Leading the fuel cell charge
Shawn Litster earns recognition from the DOE for his leadership in developing clean, efficient, and cost-effective energy alternatives.
Aug 2, 2019
With the current push for new environment-friendly solutions in the energy sector, fuel cells are alternatives to internal combustion engines. Fuel cells, which primarily use hydrogen as the fuel, are energy efficient, clean, and fuel flexible, with high energy density and no carbon emissions. One of major challenges in making fuel cells more available is the high cost of platinum, a part of the cell that works as a catalyst.
Shawn Litster, professor of mechanical engineering at Carnegie Mellon University, leads a team of researchers in academia and industry tackling this issue. He recently received a 2019 Annual Merit Review Award from the U.S. Department of Energy’s Hydrogen and Fuel Cell Program recognizing his leadership and work in fuel cell research and development.
Litster and his team at Carnegie Mellon are working with materials developers at the State University of New York at Buffalo and companies 3M and Giner to develop fuel cells that do not need platinum. The group at SUNY Buffalo has developed a nanomaterial catalyst based on metal organic frameworks, made up of carbon, iron, and nitrogen. The project collaborates with 3M on polymers to bind electrodes in the fuel cell, while working with Giner’s facilities for scaling up production of these catalysts and electrodes.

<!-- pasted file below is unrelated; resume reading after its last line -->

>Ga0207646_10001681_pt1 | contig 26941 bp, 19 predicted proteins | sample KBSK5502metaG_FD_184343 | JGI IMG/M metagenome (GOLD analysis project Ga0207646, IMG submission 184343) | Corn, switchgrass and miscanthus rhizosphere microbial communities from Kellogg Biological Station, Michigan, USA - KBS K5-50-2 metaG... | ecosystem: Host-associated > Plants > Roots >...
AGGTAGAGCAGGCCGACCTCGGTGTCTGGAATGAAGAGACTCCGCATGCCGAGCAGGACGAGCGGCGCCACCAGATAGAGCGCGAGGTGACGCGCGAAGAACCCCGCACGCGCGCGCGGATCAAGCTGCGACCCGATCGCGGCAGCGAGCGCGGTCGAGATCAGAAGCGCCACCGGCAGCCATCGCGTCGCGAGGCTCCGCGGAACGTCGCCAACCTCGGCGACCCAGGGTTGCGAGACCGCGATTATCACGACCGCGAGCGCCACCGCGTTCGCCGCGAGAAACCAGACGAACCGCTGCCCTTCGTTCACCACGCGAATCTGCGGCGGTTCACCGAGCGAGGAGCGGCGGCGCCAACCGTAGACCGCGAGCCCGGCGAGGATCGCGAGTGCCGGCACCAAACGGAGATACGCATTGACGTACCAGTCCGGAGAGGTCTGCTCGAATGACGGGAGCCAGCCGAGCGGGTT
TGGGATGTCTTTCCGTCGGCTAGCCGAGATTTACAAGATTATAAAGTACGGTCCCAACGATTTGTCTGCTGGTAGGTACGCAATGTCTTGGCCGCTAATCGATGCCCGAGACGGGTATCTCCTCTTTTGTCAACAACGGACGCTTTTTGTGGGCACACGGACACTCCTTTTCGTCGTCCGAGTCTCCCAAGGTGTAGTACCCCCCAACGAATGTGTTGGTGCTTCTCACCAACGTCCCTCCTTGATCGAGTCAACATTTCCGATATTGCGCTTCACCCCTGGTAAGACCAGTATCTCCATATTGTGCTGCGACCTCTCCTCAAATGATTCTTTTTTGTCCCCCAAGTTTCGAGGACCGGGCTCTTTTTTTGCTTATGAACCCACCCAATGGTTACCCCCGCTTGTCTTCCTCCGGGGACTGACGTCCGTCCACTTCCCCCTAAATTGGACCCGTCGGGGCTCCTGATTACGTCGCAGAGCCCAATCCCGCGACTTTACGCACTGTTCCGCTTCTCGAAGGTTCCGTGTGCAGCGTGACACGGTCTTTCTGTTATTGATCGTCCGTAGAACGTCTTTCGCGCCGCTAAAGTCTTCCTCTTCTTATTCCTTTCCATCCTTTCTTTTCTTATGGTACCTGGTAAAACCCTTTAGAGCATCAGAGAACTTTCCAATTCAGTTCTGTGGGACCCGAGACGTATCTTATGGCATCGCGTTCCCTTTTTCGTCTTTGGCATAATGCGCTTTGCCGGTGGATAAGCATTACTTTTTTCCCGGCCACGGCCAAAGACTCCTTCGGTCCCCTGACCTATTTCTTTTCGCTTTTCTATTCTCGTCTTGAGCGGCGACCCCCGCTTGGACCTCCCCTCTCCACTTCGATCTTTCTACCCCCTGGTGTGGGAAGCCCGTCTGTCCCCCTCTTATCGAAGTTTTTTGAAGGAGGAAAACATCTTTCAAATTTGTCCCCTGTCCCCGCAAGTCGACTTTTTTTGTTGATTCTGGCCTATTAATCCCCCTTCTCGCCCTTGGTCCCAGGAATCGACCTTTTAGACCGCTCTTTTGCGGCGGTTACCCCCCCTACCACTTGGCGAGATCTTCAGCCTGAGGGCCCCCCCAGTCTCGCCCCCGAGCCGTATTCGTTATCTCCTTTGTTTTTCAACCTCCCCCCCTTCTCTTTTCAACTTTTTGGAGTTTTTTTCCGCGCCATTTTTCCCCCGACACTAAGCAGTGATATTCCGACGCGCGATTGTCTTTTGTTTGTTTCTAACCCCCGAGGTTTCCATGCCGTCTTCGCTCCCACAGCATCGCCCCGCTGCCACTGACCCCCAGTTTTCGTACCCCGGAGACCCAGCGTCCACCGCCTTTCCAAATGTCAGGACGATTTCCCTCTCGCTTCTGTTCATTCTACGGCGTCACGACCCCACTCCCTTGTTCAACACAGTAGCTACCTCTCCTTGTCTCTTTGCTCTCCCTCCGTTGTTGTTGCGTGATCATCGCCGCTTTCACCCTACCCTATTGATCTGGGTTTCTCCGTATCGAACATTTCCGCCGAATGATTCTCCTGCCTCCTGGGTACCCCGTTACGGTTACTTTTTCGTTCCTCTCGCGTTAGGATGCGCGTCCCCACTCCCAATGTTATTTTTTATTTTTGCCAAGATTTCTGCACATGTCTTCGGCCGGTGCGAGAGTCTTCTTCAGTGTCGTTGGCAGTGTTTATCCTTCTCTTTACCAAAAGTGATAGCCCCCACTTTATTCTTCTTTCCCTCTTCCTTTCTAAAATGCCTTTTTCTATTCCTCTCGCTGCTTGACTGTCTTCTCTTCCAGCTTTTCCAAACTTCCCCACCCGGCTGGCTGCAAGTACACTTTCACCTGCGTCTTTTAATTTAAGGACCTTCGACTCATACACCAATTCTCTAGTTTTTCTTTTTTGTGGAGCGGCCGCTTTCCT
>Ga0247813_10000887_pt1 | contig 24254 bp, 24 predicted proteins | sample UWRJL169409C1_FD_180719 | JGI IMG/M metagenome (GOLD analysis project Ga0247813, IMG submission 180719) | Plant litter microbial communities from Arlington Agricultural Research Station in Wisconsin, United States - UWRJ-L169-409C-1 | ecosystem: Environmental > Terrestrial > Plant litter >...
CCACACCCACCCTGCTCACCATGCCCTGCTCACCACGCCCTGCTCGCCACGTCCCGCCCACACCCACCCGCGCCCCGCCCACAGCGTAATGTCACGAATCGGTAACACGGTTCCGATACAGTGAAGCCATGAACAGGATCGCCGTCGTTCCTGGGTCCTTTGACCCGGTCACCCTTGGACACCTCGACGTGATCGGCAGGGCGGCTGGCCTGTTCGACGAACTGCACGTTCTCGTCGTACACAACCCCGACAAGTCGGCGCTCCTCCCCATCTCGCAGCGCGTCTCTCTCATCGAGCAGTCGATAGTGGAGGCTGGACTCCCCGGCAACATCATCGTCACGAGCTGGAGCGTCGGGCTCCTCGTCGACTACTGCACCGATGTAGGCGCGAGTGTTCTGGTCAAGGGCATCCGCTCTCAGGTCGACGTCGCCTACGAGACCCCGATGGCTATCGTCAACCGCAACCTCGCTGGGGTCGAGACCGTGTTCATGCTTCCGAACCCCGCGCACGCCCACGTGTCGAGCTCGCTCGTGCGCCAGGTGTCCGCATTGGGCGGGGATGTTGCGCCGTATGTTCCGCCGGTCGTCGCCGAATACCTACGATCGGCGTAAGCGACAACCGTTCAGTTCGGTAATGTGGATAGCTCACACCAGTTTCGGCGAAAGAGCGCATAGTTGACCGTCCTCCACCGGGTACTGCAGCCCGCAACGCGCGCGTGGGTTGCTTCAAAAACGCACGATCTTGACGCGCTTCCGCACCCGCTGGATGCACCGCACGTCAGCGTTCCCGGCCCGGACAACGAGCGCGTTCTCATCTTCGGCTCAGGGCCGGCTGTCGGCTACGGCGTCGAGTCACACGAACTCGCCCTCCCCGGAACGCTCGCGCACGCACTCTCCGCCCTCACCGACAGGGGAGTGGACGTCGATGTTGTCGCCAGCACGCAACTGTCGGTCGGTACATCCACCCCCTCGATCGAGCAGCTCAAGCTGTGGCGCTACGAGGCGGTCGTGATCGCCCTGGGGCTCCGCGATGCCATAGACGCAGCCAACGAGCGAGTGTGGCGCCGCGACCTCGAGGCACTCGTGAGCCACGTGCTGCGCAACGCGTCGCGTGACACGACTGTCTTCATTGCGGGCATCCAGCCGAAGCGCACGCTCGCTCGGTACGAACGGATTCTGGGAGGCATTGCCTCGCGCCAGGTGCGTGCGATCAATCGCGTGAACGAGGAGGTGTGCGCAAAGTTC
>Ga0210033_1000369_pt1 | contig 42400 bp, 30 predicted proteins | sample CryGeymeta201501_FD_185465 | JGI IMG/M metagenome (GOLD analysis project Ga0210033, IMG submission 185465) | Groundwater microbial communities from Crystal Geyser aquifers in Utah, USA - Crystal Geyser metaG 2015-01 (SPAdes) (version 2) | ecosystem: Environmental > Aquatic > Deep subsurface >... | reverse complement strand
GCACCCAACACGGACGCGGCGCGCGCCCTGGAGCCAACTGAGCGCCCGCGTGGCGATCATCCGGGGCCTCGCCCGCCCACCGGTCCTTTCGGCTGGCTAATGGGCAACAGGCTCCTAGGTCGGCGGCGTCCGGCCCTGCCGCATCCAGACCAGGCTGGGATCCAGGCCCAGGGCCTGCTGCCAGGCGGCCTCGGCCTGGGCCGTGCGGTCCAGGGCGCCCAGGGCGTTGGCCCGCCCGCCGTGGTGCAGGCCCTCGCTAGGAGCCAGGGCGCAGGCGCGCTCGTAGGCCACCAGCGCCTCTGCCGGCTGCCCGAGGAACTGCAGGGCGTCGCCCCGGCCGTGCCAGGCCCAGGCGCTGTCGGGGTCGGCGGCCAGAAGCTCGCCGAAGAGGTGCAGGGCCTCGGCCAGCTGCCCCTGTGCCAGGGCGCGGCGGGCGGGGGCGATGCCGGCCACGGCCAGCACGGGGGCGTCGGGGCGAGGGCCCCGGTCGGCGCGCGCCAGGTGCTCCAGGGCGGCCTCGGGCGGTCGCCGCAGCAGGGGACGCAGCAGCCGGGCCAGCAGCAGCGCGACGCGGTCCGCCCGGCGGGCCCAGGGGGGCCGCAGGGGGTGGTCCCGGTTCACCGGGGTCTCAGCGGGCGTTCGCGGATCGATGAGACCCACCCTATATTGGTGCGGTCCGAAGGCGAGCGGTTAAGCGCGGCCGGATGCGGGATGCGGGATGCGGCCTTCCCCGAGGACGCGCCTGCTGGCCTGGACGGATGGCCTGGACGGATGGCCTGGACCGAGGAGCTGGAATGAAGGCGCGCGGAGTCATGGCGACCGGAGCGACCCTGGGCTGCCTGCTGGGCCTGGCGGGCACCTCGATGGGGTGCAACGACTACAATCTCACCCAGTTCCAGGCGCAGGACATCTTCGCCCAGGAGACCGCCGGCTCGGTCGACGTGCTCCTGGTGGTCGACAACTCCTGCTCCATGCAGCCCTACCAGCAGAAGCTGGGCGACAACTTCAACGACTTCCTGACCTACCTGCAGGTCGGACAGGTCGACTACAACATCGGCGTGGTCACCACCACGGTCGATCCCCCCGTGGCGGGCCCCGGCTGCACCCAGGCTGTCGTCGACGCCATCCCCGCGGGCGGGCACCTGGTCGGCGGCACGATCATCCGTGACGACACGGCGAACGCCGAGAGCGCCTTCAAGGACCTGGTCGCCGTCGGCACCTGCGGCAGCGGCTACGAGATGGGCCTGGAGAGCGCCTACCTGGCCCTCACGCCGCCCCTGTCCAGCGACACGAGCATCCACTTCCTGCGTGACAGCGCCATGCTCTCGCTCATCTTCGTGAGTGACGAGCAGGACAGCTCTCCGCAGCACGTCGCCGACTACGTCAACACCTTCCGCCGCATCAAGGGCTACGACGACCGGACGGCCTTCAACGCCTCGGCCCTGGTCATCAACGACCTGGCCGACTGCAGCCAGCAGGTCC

“What we’re doing in the project here at CMU is looking at how you take this new nanomaterial and translate it into a high performance fuel cell that gives the performance and durability you need for applications like transportation,” says Litster.
The three-year project began in September 2017 and has passed the mid-way point. The team has achieved the highest platinum-free electrode performance reported at this time with a kinetic performance of 28.5 mA/cm2 at 0.90 V and 113 mA/cm2 at 0.8 V in H2/air. However, the difference between a platinum catalyst and the nanomaterial catalyst remains. The platinum-free fuel cell is performing well, but still at a lower rate that those with platinum, which leads to thicker electrodes and voltage and reactant concentration losses.
Developing a platinum-free fuel cell is a long-term enterprise. Today, the team’s fuel cell is approaching where the performance of a platinum catalyst was about 20 years ago. Research and development continue to work towards a point where fuel cells can be used for more vehicles, but Litster notes that they have applications beyond transportation.
“For example, one thing that’s really novel about them is that they don’t get poisoned by impurities in the air. So there have been demonstrations of these fuel cells for remote sensing where gas is being emitted from volcanoes, which would actually poison a normal fuel cell.”
With an integrated approach to optimization between Carnegie Mellon and its collaborators, the team continues to work on the project with U.S. Department of Energy’s Hydrogen and Fuel Cell Program. Their focus has turned to sustain platinum-free fuel cell performance for longer durations.
“We’re close to hitting our end of project goals in terms of the fuel cell performance at the beginning of its life,” says Litster. “Now it’s how long can we maintain an acceptable level of performance, and that’s actually where a lot of the challenges in the field still remain.”
Watch Shawn Litster in our latest Behind the Researcher video:
Lisa Kulick, email@example.com